• II. Black Friday is for the faculty too.

    It is a way for us to calibrate our standards across areas.
    It is a way for us to ensure consistency in evaluating our students.
    It is a way for us to share our values.

    Black Friday is a good time to share advice with each other on how to advise students, especially those who are free-spirited or those who are in trouble.

    Black Friday is a good occasion to learn about our students, not just what research they are doing but also their outside interests and personality traits. It is a good occasion to learn about each other’s research, through what our students do. It is a good occasion to meet each other, some of whom we would never see otherwise.

    It is a fantastic opportunity to learn about departmental culture. The inside scoop. How your fellow colleagues think. Who are the nice guys. Who are the curmudgeons.

    The time that would go into creating, conducting, and administering qualifying exams goes instead to attending Black Friday meetings.

    It is the only official meeting that faculty are required to attend.


    – Jeannette Wing

Cons of the Black Friday system

You could argue that in a department that doesn't already have a highly open culture, it's a little risky to entrust the fate of grad students to the tough colleagues who would come in with meat axes. I've heard this same argument regarding the hiring of deans, and frankly, I think there's a double standard here. We entrust our fate to administrators all the time, yet there's generally an atmosphere of anxious uncertainty, if not outright fear, when inevitable change comes.

What are we afraid of? Rising expectations? My opinion is that if we are willing to raise expectations for students, we shouldn't be afraid of them ourselves, and we should be willing. I'll risk advocating meritocracy for a moment by saying that if one is worried that the meanie next door will flunk out your protegee, one should train her as well as possible so that the meanie's fist thuds against nothing but solid steel. (Don't people watch kung fu movies any more?)

A more valid concern, I think, is that a department's culture can come to reflect impatience with certain kinds of science, some of which take longer and are riskier. Once again, we see this problem reflected in the "tenure clock": publish or perish, but do it within six years. Yes, well, I wrote six proposals a year for my first six years, and I got one funded per year (plus I came in with one). Now I write two proposals a year, still get one funded, and have time to do higher-impact work with the four proposals' worth of time and effort! Plus, my students are happier because I concentrate my effort on the multi-year proposals and renewals instead of taking a scattershot approach with a couple of short-term small grants, a couple of mid-range medium grants, and a couple of long-shot large grants. Has my research gotten less risky, less innovative? Not really. You could say that I can afford to engage in research activity with longer payoff times now. I think that's a mistake, though, or rather, it's a mistake to think it's right to treat the time to be slow and methodical as an earned privilege rather than intrinsically the right thing to do. In topic areas such as theoretical computer science, and perhaps across all of CS, it just is, and we'd do a disservice to grad students to turn their world into a pure "up or out" scenario.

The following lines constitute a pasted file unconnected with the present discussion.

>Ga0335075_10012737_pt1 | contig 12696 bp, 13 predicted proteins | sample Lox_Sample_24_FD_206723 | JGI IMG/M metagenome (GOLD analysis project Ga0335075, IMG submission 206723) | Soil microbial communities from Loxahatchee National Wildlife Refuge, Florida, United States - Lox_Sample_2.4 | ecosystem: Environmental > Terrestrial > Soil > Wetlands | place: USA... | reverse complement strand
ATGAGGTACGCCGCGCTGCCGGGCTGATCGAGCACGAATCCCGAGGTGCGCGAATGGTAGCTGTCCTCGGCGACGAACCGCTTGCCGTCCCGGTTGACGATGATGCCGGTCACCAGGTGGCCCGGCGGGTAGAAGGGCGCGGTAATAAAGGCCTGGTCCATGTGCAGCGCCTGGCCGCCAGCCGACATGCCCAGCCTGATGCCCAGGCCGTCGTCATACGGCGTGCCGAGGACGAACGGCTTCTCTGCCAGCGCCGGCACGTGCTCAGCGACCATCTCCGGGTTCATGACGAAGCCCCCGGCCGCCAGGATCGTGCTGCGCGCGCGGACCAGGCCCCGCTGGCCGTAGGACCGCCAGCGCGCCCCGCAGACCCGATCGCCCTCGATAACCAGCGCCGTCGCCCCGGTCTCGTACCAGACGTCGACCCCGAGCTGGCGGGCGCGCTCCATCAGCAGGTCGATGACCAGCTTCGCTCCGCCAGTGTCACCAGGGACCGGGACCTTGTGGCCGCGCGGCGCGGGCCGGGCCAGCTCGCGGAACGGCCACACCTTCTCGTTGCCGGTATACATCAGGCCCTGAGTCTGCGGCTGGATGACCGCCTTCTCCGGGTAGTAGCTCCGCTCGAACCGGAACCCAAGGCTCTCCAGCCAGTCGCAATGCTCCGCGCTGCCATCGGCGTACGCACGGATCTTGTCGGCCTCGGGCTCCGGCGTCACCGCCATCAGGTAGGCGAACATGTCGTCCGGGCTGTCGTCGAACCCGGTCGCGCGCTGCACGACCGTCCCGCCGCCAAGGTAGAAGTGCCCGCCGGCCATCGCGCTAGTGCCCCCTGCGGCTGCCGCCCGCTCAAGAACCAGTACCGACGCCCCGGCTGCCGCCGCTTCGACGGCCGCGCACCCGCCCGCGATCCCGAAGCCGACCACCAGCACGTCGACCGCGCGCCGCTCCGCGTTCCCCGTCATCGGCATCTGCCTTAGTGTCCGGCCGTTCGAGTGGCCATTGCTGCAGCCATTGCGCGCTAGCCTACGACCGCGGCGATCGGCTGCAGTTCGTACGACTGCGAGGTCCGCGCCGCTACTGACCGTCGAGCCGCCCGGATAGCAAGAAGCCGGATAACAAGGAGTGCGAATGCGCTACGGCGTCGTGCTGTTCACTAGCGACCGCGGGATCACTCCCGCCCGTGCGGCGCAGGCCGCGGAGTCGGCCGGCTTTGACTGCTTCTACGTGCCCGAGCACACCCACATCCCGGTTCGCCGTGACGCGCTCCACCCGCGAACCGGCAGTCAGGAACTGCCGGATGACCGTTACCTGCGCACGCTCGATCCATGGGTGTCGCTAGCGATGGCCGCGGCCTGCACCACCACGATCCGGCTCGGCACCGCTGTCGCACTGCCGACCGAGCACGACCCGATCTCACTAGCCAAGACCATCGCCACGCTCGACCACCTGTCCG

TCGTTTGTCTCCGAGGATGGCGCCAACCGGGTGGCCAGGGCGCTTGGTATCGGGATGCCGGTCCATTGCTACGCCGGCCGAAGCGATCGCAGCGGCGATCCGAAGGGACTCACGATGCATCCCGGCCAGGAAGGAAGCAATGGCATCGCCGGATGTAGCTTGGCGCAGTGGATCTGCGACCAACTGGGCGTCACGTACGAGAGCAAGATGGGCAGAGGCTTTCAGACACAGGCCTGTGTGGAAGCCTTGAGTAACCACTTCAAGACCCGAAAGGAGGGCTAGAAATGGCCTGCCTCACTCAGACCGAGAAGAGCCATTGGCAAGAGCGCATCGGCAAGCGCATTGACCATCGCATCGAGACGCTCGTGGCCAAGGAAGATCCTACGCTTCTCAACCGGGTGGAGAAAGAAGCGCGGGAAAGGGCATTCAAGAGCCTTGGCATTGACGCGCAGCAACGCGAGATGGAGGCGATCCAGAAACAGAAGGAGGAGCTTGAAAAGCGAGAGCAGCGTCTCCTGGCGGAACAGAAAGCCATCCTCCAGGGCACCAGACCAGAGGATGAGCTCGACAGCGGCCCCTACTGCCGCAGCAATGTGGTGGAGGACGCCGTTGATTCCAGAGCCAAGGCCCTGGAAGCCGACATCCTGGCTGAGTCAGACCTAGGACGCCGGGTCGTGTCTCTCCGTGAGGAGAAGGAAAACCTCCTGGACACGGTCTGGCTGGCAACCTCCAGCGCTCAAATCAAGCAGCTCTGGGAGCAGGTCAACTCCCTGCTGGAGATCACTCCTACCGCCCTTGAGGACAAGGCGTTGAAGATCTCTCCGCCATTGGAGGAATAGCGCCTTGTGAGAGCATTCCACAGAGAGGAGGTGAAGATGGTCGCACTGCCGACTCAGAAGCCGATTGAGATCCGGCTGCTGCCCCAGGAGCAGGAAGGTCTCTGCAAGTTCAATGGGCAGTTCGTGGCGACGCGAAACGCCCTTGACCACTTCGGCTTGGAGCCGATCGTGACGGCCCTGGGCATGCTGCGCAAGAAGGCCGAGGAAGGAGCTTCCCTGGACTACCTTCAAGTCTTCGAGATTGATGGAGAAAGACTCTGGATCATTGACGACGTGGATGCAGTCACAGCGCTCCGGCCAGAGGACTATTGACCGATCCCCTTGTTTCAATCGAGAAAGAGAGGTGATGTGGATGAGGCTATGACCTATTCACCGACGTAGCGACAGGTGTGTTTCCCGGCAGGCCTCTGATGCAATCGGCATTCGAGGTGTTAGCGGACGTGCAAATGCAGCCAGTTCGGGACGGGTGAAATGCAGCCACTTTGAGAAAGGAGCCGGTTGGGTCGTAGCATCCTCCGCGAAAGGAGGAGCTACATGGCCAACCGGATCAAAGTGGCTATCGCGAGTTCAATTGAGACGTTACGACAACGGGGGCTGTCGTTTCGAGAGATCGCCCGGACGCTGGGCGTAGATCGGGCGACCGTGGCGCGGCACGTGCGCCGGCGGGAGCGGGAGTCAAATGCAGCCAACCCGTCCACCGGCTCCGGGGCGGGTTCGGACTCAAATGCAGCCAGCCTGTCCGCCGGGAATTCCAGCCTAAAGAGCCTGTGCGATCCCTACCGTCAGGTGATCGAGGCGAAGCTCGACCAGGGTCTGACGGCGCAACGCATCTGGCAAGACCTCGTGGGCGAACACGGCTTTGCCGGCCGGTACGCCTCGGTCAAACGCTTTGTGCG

Conclusion: My view is that Black Friday can be a good thing if we have basically turned exams into formalities. It can also ease the strain to something more equitable if we've made things too competitive (which was the rationale for moving away from pure comps in the first place). I don't think standards are intrinsically "too challenging" or "not challenging enough"; rather, I feel that we need to let students "rise to the level of expectations", in the words of Jaime Escalante. We also need to feel some personal accountability for showing them how to achieve this objective. As long as they think they are just jumping through hoops to satisfy us "as a faculty", there will continue to be people who just fall through the cracks. That includes passing without really getting to the next level! In the end, the tasks and milestones we set should challenge students to get better, rather than strike them immobile with the fear of failure. It should be not "up or out", but excelsior.

--
Banazir